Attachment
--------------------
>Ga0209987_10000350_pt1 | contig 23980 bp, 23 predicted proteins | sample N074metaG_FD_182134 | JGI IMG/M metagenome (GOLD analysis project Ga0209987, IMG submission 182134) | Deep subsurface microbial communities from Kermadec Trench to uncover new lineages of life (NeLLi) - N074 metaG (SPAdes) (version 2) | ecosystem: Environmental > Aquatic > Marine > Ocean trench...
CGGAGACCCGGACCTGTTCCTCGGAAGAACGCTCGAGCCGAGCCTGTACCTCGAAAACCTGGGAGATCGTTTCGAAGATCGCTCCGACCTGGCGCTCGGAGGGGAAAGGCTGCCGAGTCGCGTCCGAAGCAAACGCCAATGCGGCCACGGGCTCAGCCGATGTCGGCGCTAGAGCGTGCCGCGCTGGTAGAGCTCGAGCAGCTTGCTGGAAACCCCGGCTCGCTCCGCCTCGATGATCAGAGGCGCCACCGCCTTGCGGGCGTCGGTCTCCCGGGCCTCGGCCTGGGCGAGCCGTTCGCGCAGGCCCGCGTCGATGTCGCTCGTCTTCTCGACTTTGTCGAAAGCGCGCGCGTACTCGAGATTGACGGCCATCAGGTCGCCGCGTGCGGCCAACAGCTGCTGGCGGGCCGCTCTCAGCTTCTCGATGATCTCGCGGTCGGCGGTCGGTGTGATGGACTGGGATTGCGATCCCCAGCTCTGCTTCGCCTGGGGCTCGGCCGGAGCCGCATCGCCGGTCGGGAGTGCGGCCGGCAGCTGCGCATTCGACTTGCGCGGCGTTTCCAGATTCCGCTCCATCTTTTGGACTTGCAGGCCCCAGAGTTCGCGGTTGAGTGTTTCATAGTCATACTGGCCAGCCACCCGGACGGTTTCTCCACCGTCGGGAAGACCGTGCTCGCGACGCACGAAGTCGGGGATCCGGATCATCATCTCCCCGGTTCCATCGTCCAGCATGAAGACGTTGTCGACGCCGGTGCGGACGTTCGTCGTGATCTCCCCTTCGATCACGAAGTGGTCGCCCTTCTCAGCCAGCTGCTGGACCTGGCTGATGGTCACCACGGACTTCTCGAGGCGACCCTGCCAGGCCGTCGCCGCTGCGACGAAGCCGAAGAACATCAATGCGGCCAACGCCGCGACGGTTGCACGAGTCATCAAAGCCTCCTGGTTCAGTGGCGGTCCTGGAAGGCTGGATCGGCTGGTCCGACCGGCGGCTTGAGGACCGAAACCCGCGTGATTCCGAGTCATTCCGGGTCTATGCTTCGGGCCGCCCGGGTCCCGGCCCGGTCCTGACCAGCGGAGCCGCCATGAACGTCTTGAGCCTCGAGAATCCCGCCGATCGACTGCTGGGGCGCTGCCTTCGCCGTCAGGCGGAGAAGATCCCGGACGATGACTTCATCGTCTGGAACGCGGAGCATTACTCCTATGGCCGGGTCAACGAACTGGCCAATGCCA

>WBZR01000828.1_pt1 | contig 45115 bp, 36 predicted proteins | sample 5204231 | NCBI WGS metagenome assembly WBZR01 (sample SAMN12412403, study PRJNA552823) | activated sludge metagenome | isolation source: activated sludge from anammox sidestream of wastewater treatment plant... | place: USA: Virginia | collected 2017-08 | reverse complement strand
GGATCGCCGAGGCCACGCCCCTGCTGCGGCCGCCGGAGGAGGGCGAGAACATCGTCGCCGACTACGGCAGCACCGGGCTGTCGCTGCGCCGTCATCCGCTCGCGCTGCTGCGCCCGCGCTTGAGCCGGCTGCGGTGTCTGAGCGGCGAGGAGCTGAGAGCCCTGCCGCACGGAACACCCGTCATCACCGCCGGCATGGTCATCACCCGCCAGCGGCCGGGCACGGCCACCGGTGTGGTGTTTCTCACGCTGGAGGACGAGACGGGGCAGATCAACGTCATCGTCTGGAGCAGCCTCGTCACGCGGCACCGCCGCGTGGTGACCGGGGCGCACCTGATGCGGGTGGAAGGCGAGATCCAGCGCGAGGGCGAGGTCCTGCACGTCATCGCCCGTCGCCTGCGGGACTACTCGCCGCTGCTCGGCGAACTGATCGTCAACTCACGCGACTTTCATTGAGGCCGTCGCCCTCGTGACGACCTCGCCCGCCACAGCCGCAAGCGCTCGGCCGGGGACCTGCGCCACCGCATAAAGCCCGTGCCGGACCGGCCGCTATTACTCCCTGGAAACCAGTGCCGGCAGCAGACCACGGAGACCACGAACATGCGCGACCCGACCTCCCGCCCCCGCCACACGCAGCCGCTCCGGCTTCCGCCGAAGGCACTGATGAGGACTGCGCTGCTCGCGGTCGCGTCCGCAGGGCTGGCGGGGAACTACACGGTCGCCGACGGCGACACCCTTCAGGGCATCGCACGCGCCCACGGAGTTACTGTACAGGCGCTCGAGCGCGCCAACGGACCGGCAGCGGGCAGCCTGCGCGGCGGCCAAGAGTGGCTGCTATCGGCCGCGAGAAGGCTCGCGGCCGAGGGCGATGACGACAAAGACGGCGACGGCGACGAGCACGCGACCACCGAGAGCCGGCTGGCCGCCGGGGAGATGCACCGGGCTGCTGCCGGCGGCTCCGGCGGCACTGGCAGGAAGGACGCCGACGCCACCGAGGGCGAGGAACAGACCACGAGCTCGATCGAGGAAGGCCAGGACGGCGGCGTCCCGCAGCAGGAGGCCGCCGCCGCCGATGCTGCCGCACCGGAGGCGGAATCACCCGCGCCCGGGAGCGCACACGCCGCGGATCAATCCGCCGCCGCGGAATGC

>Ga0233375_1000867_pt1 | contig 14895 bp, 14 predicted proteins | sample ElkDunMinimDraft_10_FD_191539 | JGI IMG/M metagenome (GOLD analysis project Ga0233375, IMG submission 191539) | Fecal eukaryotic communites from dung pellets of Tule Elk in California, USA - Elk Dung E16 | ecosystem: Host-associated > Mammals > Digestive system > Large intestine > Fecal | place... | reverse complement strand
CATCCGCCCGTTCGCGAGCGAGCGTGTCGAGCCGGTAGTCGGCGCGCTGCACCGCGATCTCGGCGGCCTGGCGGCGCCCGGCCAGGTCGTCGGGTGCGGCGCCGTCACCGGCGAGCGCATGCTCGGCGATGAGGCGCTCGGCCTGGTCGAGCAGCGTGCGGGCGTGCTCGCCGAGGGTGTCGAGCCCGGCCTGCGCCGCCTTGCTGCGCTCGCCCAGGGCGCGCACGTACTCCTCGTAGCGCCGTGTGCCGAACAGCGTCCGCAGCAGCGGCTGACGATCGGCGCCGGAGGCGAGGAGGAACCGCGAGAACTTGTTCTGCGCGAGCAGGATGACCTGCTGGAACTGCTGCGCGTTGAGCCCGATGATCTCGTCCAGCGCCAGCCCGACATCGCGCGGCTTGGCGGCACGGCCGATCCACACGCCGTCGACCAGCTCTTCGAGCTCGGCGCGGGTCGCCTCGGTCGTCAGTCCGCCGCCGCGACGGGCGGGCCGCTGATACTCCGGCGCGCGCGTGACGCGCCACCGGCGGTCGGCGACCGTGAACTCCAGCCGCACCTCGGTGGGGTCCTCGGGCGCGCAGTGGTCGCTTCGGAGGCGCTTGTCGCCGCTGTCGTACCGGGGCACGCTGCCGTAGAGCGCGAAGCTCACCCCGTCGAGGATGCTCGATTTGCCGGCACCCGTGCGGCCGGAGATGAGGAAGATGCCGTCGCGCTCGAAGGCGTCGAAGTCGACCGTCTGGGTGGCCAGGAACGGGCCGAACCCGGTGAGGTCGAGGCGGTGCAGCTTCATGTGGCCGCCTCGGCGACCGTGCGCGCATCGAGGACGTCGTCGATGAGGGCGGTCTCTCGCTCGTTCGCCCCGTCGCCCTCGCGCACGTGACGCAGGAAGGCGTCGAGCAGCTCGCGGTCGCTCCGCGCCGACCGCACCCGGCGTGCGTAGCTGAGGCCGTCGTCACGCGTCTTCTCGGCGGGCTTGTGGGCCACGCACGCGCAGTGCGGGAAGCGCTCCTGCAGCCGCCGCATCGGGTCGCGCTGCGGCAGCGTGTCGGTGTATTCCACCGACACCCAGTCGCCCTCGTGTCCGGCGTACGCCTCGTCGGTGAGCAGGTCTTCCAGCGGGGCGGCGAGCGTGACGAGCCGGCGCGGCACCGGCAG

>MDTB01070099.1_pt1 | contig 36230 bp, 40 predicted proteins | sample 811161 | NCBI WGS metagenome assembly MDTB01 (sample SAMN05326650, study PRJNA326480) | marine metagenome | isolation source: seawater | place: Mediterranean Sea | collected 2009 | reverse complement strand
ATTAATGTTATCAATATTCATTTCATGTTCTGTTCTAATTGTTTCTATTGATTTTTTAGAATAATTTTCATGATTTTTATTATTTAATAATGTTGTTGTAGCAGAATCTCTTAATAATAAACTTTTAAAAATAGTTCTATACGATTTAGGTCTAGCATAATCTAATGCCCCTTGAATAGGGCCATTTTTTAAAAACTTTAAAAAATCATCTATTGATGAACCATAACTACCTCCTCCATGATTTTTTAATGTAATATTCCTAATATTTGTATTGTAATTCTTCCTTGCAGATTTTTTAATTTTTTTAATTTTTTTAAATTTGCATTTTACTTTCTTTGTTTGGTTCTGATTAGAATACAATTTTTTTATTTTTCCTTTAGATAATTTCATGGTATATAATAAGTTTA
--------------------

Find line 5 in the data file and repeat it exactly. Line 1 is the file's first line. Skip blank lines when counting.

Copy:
>Ga0233375_1000867_pt1 | contig 14895 bp, 14 predicted proteins | sample ElkDunMinimDraft_10_FD_191539 | JGI IMG/M metagenome (GOLD analysis project Ga0233375, IMG submission 191539) | Fecal eukaryotic communites from dung pellets of Tule Elk in California, USA - Elk Dung E16 | ecosystem: Host-associated > Mammals > Digestive system > Large intestine > Fecal | place... | reverse complement strand